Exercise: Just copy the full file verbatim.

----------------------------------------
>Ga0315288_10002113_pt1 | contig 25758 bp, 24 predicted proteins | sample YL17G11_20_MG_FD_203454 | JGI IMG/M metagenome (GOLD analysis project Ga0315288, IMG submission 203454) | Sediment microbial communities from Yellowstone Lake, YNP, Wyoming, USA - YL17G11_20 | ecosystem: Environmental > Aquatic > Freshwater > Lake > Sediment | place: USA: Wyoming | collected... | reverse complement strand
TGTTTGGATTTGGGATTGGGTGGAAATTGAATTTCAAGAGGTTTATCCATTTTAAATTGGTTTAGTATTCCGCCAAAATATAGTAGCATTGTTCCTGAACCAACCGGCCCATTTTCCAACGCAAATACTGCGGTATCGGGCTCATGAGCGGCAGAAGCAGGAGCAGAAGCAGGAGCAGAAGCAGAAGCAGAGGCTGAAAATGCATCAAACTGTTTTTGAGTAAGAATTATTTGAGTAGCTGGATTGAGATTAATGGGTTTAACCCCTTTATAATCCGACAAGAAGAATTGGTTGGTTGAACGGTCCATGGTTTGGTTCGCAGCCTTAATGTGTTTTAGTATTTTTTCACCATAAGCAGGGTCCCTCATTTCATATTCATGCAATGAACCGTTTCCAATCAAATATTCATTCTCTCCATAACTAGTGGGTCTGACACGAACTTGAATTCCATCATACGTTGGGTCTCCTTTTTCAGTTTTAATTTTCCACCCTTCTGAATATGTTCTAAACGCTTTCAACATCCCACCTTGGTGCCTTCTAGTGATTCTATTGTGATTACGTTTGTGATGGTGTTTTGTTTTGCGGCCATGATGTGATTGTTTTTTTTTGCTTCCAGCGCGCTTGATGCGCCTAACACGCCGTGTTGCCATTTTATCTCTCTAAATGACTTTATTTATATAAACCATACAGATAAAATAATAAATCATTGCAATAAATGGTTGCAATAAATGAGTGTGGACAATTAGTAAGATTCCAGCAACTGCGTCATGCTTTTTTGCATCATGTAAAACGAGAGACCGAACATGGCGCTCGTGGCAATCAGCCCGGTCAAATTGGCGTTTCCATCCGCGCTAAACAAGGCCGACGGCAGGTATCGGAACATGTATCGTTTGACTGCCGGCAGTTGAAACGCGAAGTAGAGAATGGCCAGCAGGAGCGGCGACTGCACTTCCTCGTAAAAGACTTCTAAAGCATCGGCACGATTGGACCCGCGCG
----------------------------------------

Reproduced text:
>Ga0315288_10002113_pt1 | contig 25758 bp, 24 predicted proteins | sample YL17G11_20_MG_FD_203454 | JGI IMG/M metagenome (GOLD analysis project Ga0315288, IMG submission 203454) | Sediment microbial communities from Yellowstone Lake, YNP, Wyoming, USA - YL17G11_20 | ecosystem: Environmental > Aquatic > Freshwater > Lake > Sediment | place: USA: Wyoming | collected... | reverse complement strand
TGTTTGGATTTGGGATTGGGTGGAAATTGAATTTCAAGAGGTTTATCCATTTTAAATTGGTTTAGTATTCCGCCAAAATATAGTAGCATTGTTCCTGAACCAACCGGCCCATTTTCCAACGCAAATACTGCGGTATCGGGCTCATGAGCGGCAGAAGCAGGAGCAGAAGCAGGAGCAGAAGCAGAAGCAGAGGCTGAAAATGCATCAAACTGTTTTTGAGTAAGAATTATTTGAGTAGCTGGATTGAGATTAATGGGTTTAACCCCTTTATAATCCGACAAGAAGAATTGGTTGGTTGAACGGTCCATGGTTTGGTTCGCAGCCTTAATGTGTTTTAGTATTTTTTCACCATAAGCAGGGTCCCTCATTTCATATTCATGCAATGAACCGTTTCCAATCAAATATTCATTCTCTCCATAACTAGTGGGTCTGACACGAACTTGAATTCCATCATACGTTGGGTCTCCTTTTTCAGTTTTAATTTTCCACCCTTCTGAATATGTTCTAAACGCTTTCAACATCCCACCTTGGTGCCTTCTAGTGATTCTATTGTGATTACGTTTGTGATGGTGTTTTGTTTTGCGGCCATGATGTGATTGTTTTTTTTTGCTTCCAGCGCGCTTGATGCGCCTAACACGCCGTGTTGCCATTTTATCTCTCTAAATGACTTTATTTATATAAACCATACAGATAAAATAATAAATCATTGCAATAAATGGTTGCAATAAATGAGTGTGGACAATTAGTAAGATTCCAGCAACTGCGTCATGCTTTTTTGCATCATGTAAAACGAGAGACCGAACATGGCGCTCGTGGCAATCAGCCCGGTCAAATTGGCGTTTCCATCCGCGCTAAACAAGGCCGACGGCAGGTATCGGAACATGTATCGTTTGACTGCCGGCAGTTGAAACGCGAAGTAGAGAATGGCCAGCAGGAGCGGCGACTGCACTTCCTCGTAAAAGACTTCTAAAGCATCGGCACGATTGGACCCGCGCG